In the same way, he didn’t die and rise so that we could escape this world. He is redeeming this world and building his Kingdom and one day he will set this world all to rights again. We won’t be escaping, we will be coming home to the garden for which we were created.

And night will be no more. They will need no light of lamp or sun, for the Lord God will be their light, and they will reign forever and ever. – Revelation 22:5 ESV

Wait

Wait for the Lord; be strong, and let your heart take courage; wait for the Lord!
Psalms 27:14 ESV

Waiting is hard. I’m dealing with some things at work that have really taken their toll on me. It shouldn’t be that way, but seems I always find myself here, awaiting strength, courage and rescue.

This exhortation and promise is repeated lots of places in Scripture. Be strong, be courageous, and wait. It is hard to know how to do all three at once. In this formula you have two traits that only exhibit themselves, seemingly, in action: strength and courage. Then there’s “wait”.

I’m not particularly good at waiting, though most of the time I don’t have a choice.

Lord, make me a good waiter.

 

Always running

We’re flying down 290, it’s a beautiful morning, and I’m burdened with the knick knacks and spider bites of life.

I’m in a tough spot at work with a project that is significantly overdue.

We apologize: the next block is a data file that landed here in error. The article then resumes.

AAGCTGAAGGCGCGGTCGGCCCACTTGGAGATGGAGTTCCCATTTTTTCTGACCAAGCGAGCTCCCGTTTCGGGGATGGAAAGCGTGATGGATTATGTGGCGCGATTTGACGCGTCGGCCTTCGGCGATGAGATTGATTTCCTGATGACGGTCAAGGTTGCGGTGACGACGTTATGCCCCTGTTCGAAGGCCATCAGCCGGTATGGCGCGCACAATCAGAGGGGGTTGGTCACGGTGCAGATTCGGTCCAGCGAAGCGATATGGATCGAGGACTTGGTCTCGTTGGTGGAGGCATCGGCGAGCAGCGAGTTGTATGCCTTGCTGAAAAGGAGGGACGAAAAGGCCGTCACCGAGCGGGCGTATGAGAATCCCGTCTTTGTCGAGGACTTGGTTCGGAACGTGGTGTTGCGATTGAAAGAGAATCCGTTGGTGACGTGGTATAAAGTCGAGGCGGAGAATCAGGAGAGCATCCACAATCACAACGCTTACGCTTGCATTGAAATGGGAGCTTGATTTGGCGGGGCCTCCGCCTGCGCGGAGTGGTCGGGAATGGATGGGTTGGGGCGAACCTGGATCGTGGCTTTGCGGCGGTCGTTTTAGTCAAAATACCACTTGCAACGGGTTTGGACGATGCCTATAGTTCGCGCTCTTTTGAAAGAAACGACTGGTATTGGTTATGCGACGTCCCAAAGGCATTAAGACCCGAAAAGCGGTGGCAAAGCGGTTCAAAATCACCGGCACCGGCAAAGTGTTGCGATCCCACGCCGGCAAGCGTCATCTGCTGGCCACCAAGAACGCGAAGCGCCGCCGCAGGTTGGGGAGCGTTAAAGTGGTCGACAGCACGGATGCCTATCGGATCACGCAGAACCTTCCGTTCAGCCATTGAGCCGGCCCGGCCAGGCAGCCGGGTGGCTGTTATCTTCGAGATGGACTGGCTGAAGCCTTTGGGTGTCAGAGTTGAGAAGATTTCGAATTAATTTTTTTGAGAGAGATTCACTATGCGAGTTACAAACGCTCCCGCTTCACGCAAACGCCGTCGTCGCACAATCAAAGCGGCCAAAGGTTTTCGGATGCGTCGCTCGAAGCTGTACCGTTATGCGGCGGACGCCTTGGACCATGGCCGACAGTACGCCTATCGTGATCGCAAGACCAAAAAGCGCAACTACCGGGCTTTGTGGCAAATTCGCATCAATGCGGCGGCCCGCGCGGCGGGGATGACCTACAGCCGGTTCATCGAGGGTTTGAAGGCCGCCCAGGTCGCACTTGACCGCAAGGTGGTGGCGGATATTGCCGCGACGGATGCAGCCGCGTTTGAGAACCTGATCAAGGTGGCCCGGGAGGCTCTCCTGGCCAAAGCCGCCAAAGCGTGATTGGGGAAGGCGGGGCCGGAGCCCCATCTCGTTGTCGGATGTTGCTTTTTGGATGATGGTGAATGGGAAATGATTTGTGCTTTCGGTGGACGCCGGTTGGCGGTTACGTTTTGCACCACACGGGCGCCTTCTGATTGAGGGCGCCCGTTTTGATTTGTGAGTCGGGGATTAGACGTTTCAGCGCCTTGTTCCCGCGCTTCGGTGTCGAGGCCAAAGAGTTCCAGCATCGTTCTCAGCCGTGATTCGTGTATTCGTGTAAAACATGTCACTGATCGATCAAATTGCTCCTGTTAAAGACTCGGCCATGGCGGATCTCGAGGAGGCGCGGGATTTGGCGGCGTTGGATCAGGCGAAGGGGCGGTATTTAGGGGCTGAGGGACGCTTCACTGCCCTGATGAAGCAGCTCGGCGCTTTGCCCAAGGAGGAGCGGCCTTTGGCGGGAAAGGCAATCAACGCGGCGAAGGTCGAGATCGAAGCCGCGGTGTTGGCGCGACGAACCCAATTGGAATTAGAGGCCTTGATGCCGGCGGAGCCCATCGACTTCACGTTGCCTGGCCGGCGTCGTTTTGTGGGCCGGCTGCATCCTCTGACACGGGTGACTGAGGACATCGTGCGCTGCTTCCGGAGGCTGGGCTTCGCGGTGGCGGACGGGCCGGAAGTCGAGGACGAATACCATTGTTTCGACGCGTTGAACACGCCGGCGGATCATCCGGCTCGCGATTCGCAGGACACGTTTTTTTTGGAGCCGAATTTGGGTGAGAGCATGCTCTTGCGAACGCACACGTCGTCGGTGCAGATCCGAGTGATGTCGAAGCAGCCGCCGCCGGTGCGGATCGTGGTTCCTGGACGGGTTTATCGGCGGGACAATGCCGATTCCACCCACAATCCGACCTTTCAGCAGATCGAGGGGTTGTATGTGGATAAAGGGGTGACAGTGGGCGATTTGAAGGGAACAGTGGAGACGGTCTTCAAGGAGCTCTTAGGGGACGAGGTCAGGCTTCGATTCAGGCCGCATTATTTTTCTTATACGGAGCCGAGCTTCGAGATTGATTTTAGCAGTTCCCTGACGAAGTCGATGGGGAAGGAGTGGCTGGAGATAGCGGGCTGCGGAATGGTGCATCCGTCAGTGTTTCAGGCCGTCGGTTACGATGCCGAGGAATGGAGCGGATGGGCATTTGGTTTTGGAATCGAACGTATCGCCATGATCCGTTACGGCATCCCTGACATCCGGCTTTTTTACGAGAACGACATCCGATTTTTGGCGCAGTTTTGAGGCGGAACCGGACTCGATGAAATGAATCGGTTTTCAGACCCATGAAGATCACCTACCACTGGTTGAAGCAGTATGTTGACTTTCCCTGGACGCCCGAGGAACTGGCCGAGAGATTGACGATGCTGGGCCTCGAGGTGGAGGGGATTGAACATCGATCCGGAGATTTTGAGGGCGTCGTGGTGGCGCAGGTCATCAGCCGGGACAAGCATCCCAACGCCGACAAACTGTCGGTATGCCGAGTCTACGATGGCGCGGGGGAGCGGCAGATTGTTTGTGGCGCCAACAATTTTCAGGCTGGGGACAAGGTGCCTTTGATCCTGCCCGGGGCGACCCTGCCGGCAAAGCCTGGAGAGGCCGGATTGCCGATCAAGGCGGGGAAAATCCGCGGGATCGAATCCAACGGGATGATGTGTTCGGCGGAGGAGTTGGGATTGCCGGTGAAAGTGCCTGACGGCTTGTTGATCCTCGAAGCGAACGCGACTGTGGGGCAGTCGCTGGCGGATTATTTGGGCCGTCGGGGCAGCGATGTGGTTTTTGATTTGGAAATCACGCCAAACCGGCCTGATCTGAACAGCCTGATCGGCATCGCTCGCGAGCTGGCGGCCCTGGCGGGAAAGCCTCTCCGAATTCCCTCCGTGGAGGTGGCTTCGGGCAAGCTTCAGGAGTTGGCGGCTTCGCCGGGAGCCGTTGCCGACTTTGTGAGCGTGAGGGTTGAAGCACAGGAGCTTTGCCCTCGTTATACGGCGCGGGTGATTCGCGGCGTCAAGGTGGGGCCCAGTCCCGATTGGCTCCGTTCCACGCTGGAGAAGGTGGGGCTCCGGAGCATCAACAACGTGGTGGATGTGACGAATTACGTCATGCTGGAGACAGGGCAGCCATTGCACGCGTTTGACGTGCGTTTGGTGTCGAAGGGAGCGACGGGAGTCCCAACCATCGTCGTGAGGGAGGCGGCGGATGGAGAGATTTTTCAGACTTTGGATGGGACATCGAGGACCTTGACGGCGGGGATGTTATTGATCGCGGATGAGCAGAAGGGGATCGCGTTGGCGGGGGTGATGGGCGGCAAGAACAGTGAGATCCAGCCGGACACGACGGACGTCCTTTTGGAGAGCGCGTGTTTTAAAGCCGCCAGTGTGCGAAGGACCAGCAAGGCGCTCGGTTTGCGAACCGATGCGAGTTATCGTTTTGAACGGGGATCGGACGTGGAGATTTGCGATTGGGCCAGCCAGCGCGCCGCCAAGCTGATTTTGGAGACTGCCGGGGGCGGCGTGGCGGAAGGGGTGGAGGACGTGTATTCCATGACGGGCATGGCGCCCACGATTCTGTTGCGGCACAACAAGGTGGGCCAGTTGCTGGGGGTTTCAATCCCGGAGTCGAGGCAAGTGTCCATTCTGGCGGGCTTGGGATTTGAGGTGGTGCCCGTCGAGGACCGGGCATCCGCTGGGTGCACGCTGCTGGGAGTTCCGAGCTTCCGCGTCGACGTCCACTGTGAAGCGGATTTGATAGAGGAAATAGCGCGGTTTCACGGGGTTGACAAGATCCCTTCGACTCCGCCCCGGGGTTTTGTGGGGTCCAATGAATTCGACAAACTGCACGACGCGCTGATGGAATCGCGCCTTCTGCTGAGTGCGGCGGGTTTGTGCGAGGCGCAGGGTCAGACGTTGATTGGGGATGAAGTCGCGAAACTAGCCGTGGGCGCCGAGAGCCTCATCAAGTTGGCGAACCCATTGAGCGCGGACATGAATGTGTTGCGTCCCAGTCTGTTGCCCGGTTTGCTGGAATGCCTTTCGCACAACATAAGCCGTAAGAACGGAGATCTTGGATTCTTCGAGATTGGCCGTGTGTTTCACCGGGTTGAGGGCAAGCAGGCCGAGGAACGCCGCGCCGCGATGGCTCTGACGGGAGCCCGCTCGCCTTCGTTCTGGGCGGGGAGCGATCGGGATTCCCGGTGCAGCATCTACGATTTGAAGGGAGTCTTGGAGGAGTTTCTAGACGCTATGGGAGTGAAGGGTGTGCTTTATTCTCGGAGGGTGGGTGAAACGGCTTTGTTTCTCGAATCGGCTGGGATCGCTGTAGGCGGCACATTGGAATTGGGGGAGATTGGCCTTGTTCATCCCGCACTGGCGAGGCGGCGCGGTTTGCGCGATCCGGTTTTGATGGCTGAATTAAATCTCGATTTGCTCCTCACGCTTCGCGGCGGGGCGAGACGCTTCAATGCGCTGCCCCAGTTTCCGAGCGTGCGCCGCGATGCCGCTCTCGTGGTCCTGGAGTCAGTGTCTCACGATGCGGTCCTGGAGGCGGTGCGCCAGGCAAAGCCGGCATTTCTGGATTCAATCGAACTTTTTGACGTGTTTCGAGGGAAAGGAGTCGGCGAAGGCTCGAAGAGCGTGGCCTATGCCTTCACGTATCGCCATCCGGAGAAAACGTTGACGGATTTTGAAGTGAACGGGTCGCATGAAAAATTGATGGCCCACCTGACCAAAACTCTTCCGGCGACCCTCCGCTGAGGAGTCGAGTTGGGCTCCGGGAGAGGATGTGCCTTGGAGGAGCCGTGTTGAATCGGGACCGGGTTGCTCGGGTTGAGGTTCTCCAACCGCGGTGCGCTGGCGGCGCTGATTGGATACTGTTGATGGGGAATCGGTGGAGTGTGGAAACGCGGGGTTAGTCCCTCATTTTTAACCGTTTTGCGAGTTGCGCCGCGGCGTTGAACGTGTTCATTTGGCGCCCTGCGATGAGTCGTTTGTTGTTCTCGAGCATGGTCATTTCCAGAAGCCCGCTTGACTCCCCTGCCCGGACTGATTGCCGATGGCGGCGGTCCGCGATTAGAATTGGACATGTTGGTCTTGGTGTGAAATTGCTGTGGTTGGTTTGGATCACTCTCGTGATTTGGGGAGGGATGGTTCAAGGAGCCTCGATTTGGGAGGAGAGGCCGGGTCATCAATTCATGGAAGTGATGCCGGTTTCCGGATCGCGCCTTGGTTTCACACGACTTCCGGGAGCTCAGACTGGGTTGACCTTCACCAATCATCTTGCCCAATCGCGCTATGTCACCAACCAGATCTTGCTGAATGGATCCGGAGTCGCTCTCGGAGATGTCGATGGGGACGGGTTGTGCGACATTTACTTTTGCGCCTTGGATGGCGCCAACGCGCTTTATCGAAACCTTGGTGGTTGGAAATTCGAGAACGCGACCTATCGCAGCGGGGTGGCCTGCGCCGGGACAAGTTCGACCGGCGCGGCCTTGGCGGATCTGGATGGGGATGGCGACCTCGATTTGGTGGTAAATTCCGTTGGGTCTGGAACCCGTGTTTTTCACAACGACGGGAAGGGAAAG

I stayed up till nearly midnight last night deploying another project that is also significantly overdue.

Why can’t I catch up?

I think this feeling is common to humanity. Seems we’re always running somewhere: either chasing after something we can’t quite catch or being chased by something that’s gaining ground on us.

I had a moment a little over a year ago. It was an important moment. It happened, as a matter of fact, at high velocity 30,000 feet over the Atlantic.  I was headed to Eastern Europe for non-work activities; what I had left behind was a project that was struggling and a sharp encounter with my boss that had put me in the pit of anxiety.

I’d spent a day shifting gears, leaving the pile at work behind to fester while I prepared for some new challenges in the upcoming week and started the comfortable but still tiring grind of a modern intercontinental journey.

It was late. I was sitting in my seat and the anxiety was as heavy as the darkness around me. Then, in a moment, the burden was gone. Gone. This has only happened to me one or two other times in my life. It was almost as if a Voice had said “Bill, it’s going to be alright, and all of it will be alright.” It was the peace that passes understanding.

And he awoke and rebuked the wind and said to the sea, “Peace! Be still!” And the wind ceased, and there was a great calm.
Mark 4:39 ESV

It was kind of like that. And everything did turn out alright and better than alright.

I’m running against the wind right now. So I say to my soul, remember. Remember.